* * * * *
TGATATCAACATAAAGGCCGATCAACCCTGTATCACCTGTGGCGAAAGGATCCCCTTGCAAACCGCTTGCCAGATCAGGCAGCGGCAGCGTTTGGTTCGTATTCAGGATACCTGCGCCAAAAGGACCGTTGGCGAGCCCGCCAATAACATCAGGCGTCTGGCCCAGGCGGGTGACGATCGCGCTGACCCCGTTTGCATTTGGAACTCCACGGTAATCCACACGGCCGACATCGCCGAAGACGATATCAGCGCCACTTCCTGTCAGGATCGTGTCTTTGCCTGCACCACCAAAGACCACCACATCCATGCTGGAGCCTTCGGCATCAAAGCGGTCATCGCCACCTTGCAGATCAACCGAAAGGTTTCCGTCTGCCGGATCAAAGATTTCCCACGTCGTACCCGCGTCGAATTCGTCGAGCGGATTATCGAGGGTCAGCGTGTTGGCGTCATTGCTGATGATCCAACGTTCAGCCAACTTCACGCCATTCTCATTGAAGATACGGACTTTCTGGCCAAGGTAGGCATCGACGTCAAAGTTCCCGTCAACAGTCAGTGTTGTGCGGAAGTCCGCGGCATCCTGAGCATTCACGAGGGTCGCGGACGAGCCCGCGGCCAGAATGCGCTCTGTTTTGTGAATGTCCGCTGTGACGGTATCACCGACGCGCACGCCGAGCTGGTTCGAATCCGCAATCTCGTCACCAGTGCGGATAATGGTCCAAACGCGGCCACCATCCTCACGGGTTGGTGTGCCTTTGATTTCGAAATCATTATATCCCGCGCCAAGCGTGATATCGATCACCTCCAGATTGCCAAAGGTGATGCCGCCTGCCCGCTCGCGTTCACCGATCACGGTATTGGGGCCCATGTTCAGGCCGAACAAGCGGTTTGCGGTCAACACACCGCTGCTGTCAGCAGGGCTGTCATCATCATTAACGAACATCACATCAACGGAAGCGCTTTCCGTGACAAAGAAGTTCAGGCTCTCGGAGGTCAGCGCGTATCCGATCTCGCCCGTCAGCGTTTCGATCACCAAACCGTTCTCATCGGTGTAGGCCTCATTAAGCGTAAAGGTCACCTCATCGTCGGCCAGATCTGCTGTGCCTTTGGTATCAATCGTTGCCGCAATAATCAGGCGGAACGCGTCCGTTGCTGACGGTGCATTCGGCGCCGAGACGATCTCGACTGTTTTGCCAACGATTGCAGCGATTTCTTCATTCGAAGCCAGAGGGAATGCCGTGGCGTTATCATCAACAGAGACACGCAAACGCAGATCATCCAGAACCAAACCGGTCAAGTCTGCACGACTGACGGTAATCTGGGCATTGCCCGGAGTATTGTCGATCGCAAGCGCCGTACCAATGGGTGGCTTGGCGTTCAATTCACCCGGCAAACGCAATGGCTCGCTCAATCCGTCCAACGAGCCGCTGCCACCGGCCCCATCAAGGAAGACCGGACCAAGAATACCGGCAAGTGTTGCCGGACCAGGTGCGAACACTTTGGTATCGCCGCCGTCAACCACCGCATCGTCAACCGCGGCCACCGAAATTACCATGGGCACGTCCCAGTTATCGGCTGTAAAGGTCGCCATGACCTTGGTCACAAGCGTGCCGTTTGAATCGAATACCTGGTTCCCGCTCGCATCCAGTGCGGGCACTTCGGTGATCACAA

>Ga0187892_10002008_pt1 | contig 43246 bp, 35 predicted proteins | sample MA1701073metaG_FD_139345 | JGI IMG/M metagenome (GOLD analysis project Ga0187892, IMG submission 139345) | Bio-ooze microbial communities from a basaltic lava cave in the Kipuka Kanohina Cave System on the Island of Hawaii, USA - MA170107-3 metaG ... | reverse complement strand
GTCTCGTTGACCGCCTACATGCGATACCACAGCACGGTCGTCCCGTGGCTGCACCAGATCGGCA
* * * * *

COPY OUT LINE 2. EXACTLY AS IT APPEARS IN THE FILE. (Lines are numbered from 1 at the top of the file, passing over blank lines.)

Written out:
>Ga0187892_10002008_pt1 | contig 43246 bp, 35 predicted proteins | sample MA1701073metaG_FD_139345 | JGI IMG/M metagenome (GOLD analysis project Ga0187892, IMG submission 139345) | Bio-ooze microbial communities from a basaltic lava cave in the Kipuka Kanohina Cave System on the Island of Hawaii, USA - MA170107-3 metaG ... | reverse complement strand